Snakes, bats, and spiders conjure images for many of foreboding creatures and places. In most cases you would be hard-pressed to find any snakes or bats in and around your home. However, a quick search outside your door or a few room corners inside and you may easily find a spider or two. Fortunately, as with snakes and bats, almost all the spiders we encounter on a day-to-day basis are completely harmless and are actually beneficial.
Outwardly similar to insects, spiders are not classified as insects, but both belong to the group of animals called arthropods. Insects consist of three distinct body regions—head, thorax, and abdomen. Spiders have only two body regions—cephalothorax and abdomen. The most familiar difference between spiders and insects is the leg count. Insects possess six legs in three pairs while spiders have eight legs in four pairs. In addition to eight legs, spiders usually possess four pairs of eyes though some may have only three pair. In some cave-dwelling spiders, eyes are absent.
Species wise, spiders are not as successful as the insects, which contain over 900,000 known species. Worldwide there are some 40,000 spider species with around 3,500 species in the United States. In Alabama the number of spider species is approximately 700, with more spiders likely to be discovered with future research and surveys.
Spiders are perhaps most famous for their ability to produce silk. Silk is produced by glands located in the abdomen. Liquid silk is secreted through the spinnerets and solidifies quickly as the spider uses its legs to draw the silk out into threads. A single spider may have six silk glands, each producing different types of silk. One type of silk may be used to build the egg sac, with other types used in different aspects of web construction.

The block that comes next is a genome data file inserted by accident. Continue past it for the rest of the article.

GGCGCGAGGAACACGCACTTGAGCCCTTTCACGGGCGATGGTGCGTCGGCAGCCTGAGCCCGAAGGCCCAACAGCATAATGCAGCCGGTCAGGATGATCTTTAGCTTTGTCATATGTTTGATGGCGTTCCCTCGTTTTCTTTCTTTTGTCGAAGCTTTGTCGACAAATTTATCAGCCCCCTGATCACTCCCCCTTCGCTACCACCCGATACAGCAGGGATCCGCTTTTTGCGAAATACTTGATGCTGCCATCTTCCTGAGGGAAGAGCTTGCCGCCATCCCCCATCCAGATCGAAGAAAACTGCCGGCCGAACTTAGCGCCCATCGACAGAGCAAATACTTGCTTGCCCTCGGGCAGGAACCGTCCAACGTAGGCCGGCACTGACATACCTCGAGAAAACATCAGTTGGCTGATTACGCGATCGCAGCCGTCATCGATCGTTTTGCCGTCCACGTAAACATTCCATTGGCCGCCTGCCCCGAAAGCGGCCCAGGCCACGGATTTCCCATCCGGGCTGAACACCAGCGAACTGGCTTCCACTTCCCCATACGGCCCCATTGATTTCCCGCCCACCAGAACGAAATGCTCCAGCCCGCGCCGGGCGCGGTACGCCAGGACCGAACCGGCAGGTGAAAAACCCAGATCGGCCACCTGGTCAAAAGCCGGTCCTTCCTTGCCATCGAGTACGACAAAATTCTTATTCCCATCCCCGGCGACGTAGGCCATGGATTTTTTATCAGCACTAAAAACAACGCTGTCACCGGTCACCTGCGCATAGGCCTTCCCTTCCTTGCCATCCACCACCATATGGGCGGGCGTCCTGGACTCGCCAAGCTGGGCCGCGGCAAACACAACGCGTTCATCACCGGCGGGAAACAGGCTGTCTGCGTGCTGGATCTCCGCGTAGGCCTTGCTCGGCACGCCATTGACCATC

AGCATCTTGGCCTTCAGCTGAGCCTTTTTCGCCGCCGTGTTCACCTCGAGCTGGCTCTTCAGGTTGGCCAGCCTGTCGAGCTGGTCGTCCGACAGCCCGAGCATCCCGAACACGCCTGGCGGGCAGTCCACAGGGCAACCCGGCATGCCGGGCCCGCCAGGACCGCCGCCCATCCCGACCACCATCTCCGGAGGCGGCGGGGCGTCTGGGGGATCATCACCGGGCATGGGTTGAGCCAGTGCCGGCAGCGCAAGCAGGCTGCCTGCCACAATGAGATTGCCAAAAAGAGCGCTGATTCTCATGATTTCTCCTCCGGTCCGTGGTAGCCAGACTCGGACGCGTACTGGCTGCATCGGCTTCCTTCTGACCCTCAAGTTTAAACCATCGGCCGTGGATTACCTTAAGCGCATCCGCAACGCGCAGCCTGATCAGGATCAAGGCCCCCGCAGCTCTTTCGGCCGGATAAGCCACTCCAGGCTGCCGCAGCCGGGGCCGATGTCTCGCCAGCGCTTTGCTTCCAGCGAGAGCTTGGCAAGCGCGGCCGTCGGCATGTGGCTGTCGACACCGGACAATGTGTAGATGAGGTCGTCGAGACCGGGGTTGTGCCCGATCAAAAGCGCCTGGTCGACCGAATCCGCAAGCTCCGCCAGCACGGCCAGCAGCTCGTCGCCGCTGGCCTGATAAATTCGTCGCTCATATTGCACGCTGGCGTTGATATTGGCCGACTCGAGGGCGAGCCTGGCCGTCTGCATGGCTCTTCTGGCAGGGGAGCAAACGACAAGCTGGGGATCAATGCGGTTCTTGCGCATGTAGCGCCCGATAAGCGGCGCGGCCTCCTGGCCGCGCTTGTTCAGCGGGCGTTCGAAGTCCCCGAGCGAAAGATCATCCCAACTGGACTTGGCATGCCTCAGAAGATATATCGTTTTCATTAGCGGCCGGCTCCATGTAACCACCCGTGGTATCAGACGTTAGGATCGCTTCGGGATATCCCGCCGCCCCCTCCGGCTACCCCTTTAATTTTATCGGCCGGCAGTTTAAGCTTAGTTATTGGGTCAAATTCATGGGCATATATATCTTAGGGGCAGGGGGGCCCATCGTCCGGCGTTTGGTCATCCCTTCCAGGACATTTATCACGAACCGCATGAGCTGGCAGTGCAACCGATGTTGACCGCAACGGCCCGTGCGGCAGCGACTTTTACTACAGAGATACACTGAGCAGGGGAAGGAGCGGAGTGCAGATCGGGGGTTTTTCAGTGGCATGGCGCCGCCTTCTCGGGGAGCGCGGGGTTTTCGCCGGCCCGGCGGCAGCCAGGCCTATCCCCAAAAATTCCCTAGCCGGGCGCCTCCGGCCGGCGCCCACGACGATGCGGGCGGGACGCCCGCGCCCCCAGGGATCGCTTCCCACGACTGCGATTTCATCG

Not all spiders build webs. Trapdoor spiders lie in wait inside their silk-lined burrows. Wolf spiders actively roam the ground in search of prey, and jumping spiders trail a silken anchor line as they hop along. Another use of silk allows young spiders to “fly.” Long threads of silk catch the wind and transport young spiders across the sky in a process called ballooning.
Everyone has surely encountered one spider that regularly shares our homes. Even the most well-kept and tidy house likely has a few common house spiders present. These harmless spiders, less than 1/2-inch, build their webs in seldom-disturbed corners of rooms and window sills. They go mostly unnoticed until their sticky webs collect dust or the carcasses of insects they entrap and consume. Only the most rigorous dusting and vacuuming schedule is able to eliminate this spider from our midst.
Another very common spider in and around dwellings in the southeastern United States is the southern house spider. This spider is responsible for the familiar cobwebs that are found in attics and in sheds and barns. The intimidating appearance of a female southern house spider may be quite unnerving to some. Females are about 1 inch in length and are generally grey to black in color and are covered in fine hairs. As with many spiders, the male is much smaller. A male southern house spider is light brown and about half the size of the female.